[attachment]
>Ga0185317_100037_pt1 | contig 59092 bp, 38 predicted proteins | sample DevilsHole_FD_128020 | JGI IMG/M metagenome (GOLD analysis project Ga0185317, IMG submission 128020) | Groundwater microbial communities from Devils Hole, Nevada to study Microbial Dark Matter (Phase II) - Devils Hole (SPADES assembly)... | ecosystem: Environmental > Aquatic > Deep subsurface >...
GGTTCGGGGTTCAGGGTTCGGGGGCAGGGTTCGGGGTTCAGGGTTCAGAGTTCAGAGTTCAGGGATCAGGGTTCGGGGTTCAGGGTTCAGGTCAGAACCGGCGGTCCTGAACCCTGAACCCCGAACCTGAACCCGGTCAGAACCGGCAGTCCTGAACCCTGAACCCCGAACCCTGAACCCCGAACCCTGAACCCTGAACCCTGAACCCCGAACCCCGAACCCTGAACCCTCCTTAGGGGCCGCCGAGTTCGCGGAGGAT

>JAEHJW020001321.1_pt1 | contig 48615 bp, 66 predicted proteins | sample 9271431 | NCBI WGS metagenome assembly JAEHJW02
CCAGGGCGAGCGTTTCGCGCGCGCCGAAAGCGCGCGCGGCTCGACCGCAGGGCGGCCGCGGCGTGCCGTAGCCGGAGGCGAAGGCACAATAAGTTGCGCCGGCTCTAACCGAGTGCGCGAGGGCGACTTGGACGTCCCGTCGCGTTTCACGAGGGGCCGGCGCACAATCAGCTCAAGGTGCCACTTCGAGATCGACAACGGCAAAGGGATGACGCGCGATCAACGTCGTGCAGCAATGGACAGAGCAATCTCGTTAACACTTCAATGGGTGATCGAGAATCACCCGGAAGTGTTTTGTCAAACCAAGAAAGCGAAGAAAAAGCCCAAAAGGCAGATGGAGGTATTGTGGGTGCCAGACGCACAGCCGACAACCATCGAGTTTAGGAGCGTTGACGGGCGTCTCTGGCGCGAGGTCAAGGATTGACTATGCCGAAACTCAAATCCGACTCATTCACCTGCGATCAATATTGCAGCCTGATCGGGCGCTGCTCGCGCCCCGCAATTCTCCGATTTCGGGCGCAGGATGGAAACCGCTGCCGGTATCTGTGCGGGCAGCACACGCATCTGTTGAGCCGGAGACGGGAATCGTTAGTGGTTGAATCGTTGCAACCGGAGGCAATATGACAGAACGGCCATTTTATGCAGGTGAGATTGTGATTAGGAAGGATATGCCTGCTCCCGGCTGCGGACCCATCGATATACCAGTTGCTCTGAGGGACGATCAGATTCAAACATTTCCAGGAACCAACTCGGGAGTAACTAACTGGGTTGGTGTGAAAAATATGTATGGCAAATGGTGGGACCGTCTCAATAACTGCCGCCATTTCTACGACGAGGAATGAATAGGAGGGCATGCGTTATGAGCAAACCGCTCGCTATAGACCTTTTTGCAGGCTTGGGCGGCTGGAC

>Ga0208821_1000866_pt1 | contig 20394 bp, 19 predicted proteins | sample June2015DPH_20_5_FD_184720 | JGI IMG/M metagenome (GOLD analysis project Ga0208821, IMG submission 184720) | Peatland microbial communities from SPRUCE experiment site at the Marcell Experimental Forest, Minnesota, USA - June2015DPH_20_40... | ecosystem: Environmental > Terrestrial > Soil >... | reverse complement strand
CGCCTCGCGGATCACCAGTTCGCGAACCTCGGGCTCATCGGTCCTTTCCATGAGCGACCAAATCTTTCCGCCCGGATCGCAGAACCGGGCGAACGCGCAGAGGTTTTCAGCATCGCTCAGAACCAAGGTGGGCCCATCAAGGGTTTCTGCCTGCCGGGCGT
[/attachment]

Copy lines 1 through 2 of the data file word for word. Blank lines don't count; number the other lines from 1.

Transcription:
>Ga0185317_100037_pt1 | contig 59092 bp, 38 predicted proteins | sample DevilsHole_FD_128020 | JGI IMG/M metagenome (GOLD analysis project Ga0185317, IMG submission 128020) | Groundwater microbial communities from Devils Hole, Nevada to study Microbial Dark Matter (Phase II) - Devils Hole (SPADES assembly)... | ecosystem: Environmental > Aquatic > Deep subsurface >...
GGTTCGGGGTTCAGGGTTCGGGGGCAGGGTTCGGGGTTCAGGGTTCAGAGTTCAGAGTTCAGGGATCAGGGTTCGGGGTTCAGGGTTCAGGTCAGAACCGGCGGTCCTGAACCCTGAACCCCGAACCTGAACCCGGTCAGAACCGGCAGTCCTGAACCCTGAACCCCGAACCCTGAACCCCGAACCCTGAACCCTGAACCCTGAACCCCGAACCCCGAACCCTGAACCCTCCTTAGGGGCCGCCGAGTTCGCGGAGGAT